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Changes in the spear fishery of herbivores associated with closed grouper season in Palau, Micronesia


  • Editor: Trevor Branch
  • Associate Editor: Olaf Jensen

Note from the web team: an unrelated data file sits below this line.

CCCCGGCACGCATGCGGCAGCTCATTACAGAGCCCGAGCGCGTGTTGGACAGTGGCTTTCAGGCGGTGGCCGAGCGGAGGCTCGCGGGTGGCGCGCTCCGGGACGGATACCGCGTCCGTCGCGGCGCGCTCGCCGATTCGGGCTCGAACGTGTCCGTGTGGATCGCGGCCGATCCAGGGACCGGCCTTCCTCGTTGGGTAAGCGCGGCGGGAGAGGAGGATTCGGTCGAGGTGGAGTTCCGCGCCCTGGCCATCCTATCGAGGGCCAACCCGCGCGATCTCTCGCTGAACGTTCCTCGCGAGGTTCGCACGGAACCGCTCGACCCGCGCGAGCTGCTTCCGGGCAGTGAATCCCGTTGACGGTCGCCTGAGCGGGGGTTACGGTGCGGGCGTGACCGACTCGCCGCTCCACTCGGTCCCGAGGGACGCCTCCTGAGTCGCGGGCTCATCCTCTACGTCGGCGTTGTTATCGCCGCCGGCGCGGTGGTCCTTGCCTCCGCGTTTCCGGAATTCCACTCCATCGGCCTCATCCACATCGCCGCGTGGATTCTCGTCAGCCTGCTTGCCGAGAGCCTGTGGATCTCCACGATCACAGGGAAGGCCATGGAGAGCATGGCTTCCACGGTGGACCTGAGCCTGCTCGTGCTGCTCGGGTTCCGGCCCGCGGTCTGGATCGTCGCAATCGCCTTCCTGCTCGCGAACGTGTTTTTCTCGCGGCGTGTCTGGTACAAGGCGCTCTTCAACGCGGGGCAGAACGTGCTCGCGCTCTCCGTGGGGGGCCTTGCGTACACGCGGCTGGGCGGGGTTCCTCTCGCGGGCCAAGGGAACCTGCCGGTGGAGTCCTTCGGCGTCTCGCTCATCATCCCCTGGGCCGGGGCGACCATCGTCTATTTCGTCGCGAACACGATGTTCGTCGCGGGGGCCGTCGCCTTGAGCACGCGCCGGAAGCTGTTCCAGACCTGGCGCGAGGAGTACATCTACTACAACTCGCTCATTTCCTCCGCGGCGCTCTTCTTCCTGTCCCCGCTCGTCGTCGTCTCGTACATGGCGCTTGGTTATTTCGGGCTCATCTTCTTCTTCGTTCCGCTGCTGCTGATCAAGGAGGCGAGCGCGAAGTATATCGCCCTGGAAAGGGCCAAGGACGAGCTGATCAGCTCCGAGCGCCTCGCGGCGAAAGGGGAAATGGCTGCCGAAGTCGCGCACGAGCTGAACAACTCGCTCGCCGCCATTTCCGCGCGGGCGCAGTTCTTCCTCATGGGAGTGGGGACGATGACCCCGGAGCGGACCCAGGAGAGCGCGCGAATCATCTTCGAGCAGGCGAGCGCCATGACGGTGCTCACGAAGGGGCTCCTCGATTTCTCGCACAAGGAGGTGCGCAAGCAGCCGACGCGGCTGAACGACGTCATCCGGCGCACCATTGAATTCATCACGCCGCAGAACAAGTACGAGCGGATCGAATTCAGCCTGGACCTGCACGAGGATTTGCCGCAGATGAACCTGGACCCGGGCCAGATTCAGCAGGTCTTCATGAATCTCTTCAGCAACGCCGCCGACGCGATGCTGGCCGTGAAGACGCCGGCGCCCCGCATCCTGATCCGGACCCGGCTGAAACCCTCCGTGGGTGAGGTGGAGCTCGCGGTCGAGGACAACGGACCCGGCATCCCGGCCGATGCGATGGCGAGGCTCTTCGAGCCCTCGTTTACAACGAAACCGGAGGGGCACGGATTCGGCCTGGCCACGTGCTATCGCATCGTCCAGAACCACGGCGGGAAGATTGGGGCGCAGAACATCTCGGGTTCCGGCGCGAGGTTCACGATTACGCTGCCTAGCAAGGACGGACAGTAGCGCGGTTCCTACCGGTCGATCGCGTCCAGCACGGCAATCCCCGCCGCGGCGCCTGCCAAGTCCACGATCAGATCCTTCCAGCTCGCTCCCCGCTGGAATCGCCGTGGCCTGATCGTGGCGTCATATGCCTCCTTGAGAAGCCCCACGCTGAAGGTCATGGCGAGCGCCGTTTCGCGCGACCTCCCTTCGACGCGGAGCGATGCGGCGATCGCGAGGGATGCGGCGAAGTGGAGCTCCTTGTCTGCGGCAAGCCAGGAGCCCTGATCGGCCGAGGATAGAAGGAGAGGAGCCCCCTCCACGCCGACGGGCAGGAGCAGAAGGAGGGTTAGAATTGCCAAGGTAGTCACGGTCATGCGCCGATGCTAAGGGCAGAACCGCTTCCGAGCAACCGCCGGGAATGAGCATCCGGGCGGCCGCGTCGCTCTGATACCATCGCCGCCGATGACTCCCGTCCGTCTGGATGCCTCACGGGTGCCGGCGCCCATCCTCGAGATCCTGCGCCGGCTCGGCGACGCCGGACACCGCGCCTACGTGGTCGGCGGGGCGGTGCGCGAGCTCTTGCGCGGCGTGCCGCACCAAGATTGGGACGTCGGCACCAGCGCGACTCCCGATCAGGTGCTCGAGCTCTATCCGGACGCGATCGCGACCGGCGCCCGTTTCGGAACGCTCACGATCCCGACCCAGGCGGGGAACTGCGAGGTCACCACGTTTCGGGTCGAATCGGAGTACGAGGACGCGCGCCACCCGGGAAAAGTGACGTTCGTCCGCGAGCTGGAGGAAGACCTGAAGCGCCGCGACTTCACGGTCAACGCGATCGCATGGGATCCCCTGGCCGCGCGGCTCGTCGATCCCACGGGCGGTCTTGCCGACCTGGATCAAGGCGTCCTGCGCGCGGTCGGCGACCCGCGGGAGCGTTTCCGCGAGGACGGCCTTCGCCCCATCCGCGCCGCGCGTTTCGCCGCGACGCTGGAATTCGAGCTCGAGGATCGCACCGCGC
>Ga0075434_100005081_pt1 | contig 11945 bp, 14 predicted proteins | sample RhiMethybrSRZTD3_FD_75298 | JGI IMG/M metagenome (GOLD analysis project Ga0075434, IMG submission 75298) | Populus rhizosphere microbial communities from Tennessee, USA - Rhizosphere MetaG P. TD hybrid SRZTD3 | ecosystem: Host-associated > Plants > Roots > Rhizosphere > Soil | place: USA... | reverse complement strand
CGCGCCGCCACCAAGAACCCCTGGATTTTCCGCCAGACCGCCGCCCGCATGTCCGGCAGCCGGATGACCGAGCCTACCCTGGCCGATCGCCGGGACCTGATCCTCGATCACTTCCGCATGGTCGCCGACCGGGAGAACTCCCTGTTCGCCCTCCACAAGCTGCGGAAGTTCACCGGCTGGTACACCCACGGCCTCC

Several species of coral reef herbivorous fish and groupers (Serranidae) are among the main targets of Micronesian spearfishers. Since 1994, a closed season (April–July) protects spawning aggregations of five grouper species in Palau, and, although this regulation may affect fishers targeting behaviour towards herbivores and increase their catch levels, the extent of these effects was previously unknown. This study conducted market surveys and interviews to examine if the closed grouper season in 2009 had any effect on herbivore spearfishing catches, or caused changes in the targeting behaviour of fishers. Catch volumes of the most desirable herbivores were unaffected by the grouper season, but the catch per unit effort of herbivores regularly caught opportunistically (i.e. if seen) or avoided raised by 45% during the grouper closure. The size composition of the catch of the bluespine unicornfish Naso unicornis during the grouper closure was significantly skewed to smaller sized fish due to the high proportion of immature individuals. Further investigation is required to clarify whether this pattern emerged because fishers had relaxed size selectivity during the closure or due to a paucity of adults in July. Fifty-seven per cent of the interviewed fishers indicated that while groupers would be their first choice during open season, N. unicornis would become their preferred target during the closure, and that other herbivores were also more likely to be targeted. This study took an important step in identifying a factor driving short and acute changes in the herbivore catch composition. Further efforts should be directed to quantify the ecological implications of the observed changes and determine if these are aggravated by the life-history traits or functional roles of the focal species. Relaxed species selectivity might emerge elsewhere, if inherently selective fishing methods are used and highly prized targets are temporarily or permanently banned, or overfished to critical levels. Such implications should be considered when assessing the sustainability of local fisheries.